Shock, Horror! Maybe remote working IS a thing after all

In April, Barclays and WPP announced that they were going to review their office usage, as they had managed to continue business operations by enabling people to work from home. Shock horror!

We have been able to do this for decades. Famed Sci Fi writer Arthur C Clark stated in the 70’s that the only thing preventing businesses from allowing remote or home working has been fear of change. Now potentially 10 – 20 years of gradual change has been forced on us over the space of 2 months.

What changes could we be about to see? Big business has for over a century been all about ‘Big and centralised’ working practices. We may be about to see a return to the Domestic System, an ancient system of ‘Small and Localised’ business. But this time, it’s ironically enabled by ‘Big and Centralised IT’. This will have a seismic impact on our large cities, especially London.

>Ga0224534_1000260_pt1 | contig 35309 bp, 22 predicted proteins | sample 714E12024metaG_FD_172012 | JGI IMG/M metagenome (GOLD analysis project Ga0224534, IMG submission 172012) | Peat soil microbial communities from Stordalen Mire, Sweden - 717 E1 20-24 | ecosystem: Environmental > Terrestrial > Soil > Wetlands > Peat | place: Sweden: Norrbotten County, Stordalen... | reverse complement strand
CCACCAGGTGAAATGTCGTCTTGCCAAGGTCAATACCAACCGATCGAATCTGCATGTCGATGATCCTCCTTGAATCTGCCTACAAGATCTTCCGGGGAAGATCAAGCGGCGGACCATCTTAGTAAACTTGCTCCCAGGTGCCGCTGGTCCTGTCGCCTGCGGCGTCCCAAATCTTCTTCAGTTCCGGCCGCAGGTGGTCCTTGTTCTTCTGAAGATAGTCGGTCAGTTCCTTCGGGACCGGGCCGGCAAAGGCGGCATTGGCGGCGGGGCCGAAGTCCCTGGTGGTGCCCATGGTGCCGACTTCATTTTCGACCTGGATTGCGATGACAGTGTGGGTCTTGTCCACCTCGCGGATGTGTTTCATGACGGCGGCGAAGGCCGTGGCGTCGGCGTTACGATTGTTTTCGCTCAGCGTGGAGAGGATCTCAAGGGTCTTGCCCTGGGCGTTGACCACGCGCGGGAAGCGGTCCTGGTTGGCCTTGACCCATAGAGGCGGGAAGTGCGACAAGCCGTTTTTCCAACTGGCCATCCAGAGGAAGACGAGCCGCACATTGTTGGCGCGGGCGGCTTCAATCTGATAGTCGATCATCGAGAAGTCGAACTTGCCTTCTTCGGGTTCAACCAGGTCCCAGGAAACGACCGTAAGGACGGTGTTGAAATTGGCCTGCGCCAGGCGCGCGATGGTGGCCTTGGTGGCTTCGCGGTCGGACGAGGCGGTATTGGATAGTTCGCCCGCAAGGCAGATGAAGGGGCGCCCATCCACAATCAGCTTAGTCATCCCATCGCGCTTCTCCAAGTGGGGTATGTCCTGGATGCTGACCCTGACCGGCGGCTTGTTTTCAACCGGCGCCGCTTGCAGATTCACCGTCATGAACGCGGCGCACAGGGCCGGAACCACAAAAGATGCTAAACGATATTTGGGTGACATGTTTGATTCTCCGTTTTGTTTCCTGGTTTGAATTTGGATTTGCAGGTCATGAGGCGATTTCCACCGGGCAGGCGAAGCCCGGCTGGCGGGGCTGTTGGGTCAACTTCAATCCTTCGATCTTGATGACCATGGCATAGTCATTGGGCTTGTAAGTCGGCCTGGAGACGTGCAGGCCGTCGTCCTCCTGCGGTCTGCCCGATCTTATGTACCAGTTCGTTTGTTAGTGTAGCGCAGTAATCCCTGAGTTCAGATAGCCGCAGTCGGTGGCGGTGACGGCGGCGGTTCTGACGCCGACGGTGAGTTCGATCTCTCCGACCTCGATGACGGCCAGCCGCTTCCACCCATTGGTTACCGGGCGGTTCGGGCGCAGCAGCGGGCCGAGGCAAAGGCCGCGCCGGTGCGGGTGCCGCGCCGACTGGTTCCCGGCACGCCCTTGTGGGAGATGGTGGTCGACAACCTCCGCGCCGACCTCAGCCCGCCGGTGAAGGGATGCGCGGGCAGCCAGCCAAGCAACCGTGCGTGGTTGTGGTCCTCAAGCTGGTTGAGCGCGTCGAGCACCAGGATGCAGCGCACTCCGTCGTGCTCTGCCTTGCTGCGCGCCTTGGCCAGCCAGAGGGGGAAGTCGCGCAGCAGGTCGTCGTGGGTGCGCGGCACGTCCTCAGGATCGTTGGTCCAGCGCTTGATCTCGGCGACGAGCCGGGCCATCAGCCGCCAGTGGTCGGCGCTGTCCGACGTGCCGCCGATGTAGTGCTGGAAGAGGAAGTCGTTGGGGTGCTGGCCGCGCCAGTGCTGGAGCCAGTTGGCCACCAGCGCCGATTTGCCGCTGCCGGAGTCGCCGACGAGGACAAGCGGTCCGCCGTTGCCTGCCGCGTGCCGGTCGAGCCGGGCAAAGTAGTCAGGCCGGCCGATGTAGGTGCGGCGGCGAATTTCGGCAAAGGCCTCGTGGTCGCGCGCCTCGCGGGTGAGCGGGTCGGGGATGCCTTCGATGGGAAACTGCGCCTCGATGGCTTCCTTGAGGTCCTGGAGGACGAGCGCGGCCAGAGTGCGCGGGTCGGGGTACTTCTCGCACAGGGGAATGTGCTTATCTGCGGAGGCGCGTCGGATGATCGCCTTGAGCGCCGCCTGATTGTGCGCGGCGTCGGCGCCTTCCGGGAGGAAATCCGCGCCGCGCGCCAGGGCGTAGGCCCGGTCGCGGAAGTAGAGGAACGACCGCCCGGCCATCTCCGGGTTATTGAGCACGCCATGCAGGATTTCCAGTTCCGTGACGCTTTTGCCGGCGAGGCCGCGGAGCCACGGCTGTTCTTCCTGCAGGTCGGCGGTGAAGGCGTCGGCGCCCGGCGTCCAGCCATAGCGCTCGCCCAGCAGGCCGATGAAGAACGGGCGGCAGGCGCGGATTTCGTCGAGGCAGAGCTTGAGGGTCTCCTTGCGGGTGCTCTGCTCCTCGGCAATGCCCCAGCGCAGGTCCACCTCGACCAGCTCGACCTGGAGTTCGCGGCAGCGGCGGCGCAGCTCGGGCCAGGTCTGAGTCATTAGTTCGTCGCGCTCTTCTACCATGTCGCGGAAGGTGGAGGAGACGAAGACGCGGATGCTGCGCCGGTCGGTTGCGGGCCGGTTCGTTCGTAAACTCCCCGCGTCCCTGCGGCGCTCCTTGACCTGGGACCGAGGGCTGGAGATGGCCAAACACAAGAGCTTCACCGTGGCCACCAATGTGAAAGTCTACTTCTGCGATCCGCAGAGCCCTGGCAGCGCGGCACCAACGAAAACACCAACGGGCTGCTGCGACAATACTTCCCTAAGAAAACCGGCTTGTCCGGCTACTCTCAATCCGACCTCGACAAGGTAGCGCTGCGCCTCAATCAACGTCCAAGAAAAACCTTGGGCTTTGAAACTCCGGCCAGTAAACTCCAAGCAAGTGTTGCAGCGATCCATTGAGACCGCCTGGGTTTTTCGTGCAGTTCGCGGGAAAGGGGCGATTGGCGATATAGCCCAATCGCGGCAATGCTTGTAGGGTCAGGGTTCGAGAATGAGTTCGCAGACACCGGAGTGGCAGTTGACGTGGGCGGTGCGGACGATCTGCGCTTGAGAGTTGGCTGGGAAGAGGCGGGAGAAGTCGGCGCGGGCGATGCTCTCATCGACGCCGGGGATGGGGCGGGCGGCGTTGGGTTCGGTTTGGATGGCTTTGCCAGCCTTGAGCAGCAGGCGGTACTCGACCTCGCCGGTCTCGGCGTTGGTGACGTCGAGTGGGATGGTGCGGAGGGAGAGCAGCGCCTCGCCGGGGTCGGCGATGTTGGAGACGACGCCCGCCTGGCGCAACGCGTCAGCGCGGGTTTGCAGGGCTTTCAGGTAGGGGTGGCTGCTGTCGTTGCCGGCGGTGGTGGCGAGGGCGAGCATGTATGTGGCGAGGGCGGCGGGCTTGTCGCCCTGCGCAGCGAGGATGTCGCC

London is a global powerhouse due to the number of multi-national businesses that have their HQs there. This has required a huge number of supporting businesses and services, from TfL, to train companies and many small and medium restaurants, cleaning services, bars and delivery services. I’d argue (as would many in the wind-swept provinces of these islands) that for too long, London has sucked talent and investment out of the rest of the country.

With a move to a more decentralised way of working, will we start to see a renaissance across the rest of the UK? Will the Northern Powerhouse come into being, not through government policy but through the effect of millions of knowledge workers voting with their feet and working from their kitchens? As London declines in importance nationally, will the rest of the country rise to meet it?

We don’t know yet, but these are the questions that are now being asked in the boardrooms of every business across the UK and globally. And I believe that the real change to come out of this emergency will be a structural change, for the better, to the way we work.